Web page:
The maximum penalty for a first offence under the act is $500,000 for each charge.
Sinopec Shanghai Engineering Company Ltd., and SSEC Canada Ltd. also face numerous charges including several counts for failing to ensure the health and safety of the workers.
But Barrie Harrison, spokesman for Alberta's labour ministry, said the province has not been able to serve the charges on the Chinese engineering company, which no longer has an office in Calgary.
"At some point there may have to be clarification by the courts as to whether we have jurisdiction to charge this company," he said. "Our prosecutors are not going to lay the charges unless they feel we have jurisdiction."
"But at this point, we're expecting all three companies to appear in court June 8th in Fort McMurray."
The two Chinese workers were killed and two others were seriously injured when the roof of a huge oil container collapsed as it was being put in place.
The charges include failing to ensure that a professional engineer prepared and certified drawings and procedures and failing to ensure the roof support structure inside the tank was stable during assembly.
The construction was part of expansion at the Horizon oilsands project near Fort McKay, about 70 kilometres north of Fort McMurray.
Harrison said it's the largest number of the charges laid in relation to a single workplace incident in the province.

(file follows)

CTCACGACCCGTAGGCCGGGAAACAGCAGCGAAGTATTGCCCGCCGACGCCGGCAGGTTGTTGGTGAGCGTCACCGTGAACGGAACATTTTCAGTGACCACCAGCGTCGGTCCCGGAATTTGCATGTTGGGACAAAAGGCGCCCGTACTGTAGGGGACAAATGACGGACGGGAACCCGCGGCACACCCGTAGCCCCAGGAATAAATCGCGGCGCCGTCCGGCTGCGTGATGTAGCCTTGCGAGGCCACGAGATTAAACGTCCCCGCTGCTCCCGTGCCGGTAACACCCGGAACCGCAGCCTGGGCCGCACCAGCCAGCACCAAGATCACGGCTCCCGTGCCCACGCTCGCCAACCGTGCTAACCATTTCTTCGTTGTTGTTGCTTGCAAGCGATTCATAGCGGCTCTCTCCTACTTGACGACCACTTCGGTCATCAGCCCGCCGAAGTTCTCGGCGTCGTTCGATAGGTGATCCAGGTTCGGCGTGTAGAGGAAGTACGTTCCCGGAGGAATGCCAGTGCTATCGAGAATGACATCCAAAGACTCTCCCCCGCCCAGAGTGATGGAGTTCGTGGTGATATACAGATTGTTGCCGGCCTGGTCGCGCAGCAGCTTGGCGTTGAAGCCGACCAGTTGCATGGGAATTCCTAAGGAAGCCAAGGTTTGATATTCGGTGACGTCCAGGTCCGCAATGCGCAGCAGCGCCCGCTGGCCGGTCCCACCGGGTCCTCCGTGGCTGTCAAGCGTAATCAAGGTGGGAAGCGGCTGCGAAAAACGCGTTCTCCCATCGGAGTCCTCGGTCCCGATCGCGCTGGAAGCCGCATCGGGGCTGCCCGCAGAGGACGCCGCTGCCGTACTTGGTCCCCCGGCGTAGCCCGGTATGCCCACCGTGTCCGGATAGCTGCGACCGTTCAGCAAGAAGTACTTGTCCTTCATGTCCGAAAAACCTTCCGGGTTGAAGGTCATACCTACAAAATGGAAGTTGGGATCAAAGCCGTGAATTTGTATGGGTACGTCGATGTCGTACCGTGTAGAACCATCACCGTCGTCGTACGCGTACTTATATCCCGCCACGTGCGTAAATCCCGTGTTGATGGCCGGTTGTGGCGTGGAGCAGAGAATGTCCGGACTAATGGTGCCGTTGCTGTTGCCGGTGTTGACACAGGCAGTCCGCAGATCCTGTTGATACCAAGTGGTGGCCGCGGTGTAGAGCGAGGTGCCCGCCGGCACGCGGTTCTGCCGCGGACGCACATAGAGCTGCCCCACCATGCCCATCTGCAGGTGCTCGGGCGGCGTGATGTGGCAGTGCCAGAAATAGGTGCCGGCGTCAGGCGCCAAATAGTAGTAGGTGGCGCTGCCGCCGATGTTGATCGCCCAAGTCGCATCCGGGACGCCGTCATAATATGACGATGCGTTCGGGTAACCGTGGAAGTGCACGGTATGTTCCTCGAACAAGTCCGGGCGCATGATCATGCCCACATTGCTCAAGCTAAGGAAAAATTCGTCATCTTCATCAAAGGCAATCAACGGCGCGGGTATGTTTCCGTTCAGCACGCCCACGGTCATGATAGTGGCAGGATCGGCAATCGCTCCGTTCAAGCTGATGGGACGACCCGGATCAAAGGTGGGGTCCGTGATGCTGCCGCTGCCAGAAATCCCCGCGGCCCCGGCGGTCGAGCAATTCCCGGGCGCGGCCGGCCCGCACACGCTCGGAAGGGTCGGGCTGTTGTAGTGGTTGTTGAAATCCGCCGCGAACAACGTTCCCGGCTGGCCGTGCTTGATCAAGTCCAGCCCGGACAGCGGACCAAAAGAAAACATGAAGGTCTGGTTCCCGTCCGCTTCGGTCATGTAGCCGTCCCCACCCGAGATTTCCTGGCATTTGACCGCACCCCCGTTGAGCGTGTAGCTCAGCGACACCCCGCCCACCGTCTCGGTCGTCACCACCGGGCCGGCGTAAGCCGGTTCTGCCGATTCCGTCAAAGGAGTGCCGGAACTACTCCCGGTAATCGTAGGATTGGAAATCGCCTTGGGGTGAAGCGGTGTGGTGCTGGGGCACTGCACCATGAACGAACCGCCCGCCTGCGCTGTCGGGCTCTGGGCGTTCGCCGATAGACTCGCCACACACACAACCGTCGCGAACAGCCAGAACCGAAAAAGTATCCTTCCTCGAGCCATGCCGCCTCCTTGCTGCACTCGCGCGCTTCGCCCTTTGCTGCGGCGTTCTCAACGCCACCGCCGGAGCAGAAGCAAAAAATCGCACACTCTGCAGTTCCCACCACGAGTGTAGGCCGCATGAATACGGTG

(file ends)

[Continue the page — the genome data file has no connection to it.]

Premier Ed Stelmach said the province places the highest priority on worker safety.
"We've got to be very clear to anybody that's doing business in Alberta," he said. "Whether it's a temporary foreign worker or an Albertan, these are the rules that you follow and the safety of workers is paramount."
One of Alberta's most outspoken labour leaders says this deadly incident was especially shocking because oilsands companies have a relatively good safety record.
"Up until that incident, fatalities were a rarity in the oilsands," said Gil McGowan, president of the Alberta Federation of Labour.
McGowan also says the labour group's own research has confirmed that there have been almost no accidents in the province involving large oil storage tanks.
"We weren't able to find any other example of either tanks collapsing during construction or after they've been built," he said.
The labour leader is glad the companies involved are being prosecuted and wondered why it took two years for the charges to be laid.